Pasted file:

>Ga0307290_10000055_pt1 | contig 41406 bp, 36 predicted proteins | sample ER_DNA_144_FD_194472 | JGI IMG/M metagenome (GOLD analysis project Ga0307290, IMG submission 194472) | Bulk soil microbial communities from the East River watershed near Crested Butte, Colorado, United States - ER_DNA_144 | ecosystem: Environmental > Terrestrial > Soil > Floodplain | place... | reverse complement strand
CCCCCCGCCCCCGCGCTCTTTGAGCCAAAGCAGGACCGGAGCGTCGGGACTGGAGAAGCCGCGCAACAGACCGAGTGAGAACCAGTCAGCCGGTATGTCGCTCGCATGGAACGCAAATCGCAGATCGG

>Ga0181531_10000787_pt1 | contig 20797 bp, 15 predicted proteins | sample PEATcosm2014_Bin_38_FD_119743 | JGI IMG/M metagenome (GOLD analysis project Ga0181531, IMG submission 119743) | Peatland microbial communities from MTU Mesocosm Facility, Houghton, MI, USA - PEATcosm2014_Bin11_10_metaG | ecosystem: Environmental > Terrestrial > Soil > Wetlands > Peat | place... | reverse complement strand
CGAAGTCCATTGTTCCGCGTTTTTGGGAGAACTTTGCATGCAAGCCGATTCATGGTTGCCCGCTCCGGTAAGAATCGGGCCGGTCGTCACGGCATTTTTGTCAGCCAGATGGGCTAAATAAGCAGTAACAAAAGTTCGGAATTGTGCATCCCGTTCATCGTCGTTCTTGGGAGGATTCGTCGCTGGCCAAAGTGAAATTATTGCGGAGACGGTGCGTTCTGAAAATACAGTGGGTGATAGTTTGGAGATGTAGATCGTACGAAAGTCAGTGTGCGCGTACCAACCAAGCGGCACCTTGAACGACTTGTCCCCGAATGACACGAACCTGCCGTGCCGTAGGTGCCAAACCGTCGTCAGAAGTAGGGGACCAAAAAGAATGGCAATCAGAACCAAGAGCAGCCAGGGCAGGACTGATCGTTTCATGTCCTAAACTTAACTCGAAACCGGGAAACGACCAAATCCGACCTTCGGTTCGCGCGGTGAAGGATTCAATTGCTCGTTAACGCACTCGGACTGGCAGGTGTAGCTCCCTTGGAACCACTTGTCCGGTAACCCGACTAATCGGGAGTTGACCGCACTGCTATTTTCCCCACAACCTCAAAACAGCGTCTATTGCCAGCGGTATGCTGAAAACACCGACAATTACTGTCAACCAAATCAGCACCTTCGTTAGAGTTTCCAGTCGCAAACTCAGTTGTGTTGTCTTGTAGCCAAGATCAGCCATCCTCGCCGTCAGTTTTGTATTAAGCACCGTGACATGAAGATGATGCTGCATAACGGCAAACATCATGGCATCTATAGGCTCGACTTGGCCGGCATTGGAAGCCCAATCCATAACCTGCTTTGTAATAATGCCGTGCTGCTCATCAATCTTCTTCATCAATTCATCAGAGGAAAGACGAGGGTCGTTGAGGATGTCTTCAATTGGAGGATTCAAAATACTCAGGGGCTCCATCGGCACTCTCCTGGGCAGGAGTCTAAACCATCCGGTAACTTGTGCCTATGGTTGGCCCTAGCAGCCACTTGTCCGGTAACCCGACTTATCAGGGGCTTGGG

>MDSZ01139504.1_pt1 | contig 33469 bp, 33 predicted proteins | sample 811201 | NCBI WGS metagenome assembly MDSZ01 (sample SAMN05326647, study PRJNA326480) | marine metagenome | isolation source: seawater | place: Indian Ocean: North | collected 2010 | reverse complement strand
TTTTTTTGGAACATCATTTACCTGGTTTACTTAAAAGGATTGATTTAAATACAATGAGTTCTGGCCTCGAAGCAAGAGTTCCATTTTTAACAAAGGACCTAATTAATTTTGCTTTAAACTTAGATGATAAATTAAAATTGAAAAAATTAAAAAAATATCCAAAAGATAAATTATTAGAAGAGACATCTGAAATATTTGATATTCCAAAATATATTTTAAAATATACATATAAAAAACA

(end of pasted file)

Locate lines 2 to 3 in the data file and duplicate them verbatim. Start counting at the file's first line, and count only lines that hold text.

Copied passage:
CCCCCCGCCCCCGCGCTCTTTGAGCCAAAGCAGGACCGGAGCGTCGGGACTGGAGAAGCCGCGCAACAGACCGAGTGAGAACCAGTCAGCCGGTATGTCGCTCGCATGGAACGCAAATCGCAGATCGG

>Ga0181531_10000787_pt1 | contig 20797 bp, 15 predicted proteins | sample PEATcosm2014_Bin_38_FD_119743 | JGI IMG/M metagenome (GOLD analysis project Ga0181531, IMG submission 119743) | Peatland microbial communities from MTU Mesocosm Facility, Houghton, MI, USA - PEATcosm2014_Bin11_10_metaG | ecosystem: Environmental > Terrestrial > Soil > Wetlands > Peat | place... | reverse complement strand